Brazen 'sliding' thieves targeting cars at SC gas pumps, sheriff warns
By WSPA News Staff
GREENVILLE, SC -
It's a crime of opportunity cops call "sliding." Thieves are targeting unsuspecting motorists while they are pumping gas -- and it only takes seconds.
It's a trend that's on the rise nationwide.
Imagine you are getting out of your car to pump gas, leaving your door unlocked. That's just what these thieves are hoping for.
While your back is turned, they open your passenger door. A few seconds is all it takes to steal whatever is in your front seat before they "slide" away with you ever knowing.
"Purses, cell phones, computers...anything that they see that they can get a hold of," explained Master Deputy Jonathan Smith with the Greenville County Sheriff's Office.
Smith said his department is being proactive, alerting Upstate residents to this nationwide robbery trend that often happens in broad daylight.
"People are being more brazen and getting more comfortable with committing these crimes," said Smith.
The problem is drivers are often comfortable, themselves and leave their doors unlocked.
"This is exactly what they are looking for," said Smith.
WSPA-TV's Addie Hampton went to a Greenville gas station to see how many people leave their car unlocked or roll their windows down while they are pumping gas. Fifteen cars pulled in to pump in fifteen minutes. All left their door unlocked.
"I usually just leave it down like that, windows down and all,” said driver, Marcus Ross.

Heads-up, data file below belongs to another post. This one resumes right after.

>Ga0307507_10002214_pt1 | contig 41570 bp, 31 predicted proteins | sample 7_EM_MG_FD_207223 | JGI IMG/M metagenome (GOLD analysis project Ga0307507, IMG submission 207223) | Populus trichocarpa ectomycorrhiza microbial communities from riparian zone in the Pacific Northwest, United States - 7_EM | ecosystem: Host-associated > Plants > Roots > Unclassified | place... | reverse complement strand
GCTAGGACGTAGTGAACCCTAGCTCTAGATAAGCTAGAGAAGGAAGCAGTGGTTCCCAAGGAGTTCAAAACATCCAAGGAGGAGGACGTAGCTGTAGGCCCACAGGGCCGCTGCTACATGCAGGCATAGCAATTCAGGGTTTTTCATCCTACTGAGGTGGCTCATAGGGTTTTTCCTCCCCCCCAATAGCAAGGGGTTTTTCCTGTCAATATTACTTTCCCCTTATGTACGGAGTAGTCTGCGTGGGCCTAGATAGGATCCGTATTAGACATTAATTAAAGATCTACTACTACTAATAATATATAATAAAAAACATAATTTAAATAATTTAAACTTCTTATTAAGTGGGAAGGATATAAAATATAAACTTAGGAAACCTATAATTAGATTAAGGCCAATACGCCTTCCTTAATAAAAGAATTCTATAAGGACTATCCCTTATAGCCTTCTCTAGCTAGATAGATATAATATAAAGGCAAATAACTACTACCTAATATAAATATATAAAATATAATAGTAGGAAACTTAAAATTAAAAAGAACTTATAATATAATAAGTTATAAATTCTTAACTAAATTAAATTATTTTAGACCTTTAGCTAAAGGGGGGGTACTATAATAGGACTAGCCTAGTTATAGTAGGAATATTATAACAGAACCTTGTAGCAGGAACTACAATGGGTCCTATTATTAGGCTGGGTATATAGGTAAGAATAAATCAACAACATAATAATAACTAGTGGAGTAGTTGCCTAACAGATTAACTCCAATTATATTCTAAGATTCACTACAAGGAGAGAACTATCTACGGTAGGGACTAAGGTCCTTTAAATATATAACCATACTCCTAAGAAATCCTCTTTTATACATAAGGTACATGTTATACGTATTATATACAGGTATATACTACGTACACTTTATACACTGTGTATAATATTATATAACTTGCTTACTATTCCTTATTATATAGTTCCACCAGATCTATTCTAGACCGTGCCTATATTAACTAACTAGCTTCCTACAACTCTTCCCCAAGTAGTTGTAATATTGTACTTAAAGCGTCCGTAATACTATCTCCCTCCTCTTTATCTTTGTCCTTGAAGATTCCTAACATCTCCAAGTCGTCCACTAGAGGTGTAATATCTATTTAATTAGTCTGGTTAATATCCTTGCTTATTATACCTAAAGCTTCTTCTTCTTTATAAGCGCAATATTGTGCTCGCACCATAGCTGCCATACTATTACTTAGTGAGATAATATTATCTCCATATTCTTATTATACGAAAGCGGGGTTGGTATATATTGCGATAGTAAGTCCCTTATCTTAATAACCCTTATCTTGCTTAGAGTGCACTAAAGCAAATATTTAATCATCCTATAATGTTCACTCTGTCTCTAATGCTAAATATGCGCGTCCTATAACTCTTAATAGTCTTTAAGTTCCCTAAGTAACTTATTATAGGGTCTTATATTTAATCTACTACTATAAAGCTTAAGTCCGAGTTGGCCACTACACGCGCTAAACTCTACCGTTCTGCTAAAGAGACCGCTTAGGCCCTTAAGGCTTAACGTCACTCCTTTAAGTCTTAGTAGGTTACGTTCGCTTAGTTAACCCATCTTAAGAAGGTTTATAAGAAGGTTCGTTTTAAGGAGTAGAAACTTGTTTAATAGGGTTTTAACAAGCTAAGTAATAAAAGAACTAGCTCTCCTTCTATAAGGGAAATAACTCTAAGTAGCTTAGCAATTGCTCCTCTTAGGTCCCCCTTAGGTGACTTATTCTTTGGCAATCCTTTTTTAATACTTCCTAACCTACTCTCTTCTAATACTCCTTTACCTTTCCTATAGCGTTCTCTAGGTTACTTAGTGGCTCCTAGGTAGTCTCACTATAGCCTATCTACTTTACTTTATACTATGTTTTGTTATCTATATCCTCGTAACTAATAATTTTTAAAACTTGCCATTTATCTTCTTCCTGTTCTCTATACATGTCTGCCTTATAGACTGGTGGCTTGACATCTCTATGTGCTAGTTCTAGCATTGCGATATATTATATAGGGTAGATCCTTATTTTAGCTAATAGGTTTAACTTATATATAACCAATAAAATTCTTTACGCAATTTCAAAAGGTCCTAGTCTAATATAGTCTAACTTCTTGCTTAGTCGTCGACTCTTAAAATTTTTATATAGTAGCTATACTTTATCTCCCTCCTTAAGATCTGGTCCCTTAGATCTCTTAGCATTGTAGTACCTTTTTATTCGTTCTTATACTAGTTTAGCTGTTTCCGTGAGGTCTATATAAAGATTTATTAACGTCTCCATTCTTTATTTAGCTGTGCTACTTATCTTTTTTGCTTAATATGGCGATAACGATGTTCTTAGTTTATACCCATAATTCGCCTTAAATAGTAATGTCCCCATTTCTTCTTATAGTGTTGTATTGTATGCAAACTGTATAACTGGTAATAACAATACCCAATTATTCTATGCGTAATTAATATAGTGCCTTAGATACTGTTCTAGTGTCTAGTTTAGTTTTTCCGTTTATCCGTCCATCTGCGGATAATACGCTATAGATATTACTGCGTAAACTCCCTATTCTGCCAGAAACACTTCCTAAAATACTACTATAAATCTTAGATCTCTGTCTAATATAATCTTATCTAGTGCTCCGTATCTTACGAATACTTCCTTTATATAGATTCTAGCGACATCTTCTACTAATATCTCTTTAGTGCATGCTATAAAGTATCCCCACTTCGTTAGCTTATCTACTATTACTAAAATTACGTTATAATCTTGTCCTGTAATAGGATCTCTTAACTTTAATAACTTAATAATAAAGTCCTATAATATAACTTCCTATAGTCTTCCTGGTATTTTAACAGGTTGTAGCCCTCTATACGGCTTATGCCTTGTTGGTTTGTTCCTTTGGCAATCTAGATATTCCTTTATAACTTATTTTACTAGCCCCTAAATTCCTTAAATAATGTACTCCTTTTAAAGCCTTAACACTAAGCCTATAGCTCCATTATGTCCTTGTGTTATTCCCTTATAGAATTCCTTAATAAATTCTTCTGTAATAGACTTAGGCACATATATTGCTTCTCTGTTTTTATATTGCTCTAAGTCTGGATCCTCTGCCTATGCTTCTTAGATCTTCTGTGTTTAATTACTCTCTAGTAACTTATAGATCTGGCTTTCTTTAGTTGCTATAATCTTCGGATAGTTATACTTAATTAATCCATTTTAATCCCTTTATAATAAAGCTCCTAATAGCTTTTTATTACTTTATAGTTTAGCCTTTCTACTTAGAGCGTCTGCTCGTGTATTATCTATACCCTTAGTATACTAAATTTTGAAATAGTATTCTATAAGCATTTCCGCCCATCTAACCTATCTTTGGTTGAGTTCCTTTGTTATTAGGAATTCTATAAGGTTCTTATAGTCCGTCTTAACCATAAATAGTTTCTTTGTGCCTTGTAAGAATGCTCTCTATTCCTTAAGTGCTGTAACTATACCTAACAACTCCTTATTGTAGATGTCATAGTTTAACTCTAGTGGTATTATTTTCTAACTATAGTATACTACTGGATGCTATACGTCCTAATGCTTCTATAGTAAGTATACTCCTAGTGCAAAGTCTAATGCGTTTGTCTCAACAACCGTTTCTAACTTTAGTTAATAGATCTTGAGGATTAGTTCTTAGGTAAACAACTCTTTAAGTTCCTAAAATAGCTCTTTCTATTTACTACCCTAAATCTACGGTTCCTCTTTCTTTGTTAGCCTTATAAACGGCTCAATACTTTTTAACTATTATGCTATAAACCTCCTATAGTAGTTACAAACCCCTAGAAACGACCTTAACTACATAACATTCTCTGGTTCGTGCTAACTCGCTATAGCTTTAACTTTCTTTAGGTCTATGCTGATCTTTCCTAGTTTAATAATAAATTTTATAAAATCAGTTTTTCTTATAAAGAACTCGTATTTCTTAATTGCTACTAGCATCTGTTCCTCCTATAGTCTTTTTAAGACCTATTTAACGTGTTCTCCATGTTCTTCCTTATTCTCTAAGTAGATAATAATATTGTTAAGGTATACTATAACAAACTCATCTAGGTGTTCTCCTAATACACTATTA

Many drivers like Ross said they'd never heard of "sliding."
"What goes through your head when you hear something like that,” asked Hampton.
“Wow. I leave my phone in there every time. I'm thinking it is safe. I didn't really think people did things like that,” said Ross.
Others said they'd heard of it, even seen it on the news, but never thought it could happen to them.
“I just got out of the car, ran in there and wasn't thinking," said driver, Shelly Jones.
The best thing you can do is lock your car, roll up your windows and take away the keys; otherwise those valuables could slide out of sight before you ever know they're gone.
Experts say neighborhoods you consider "safe" are often targets for sliders because that's where most drivers will leave doors unlocked. They add that SUVs are especially vulnerable because the seats are much higher.
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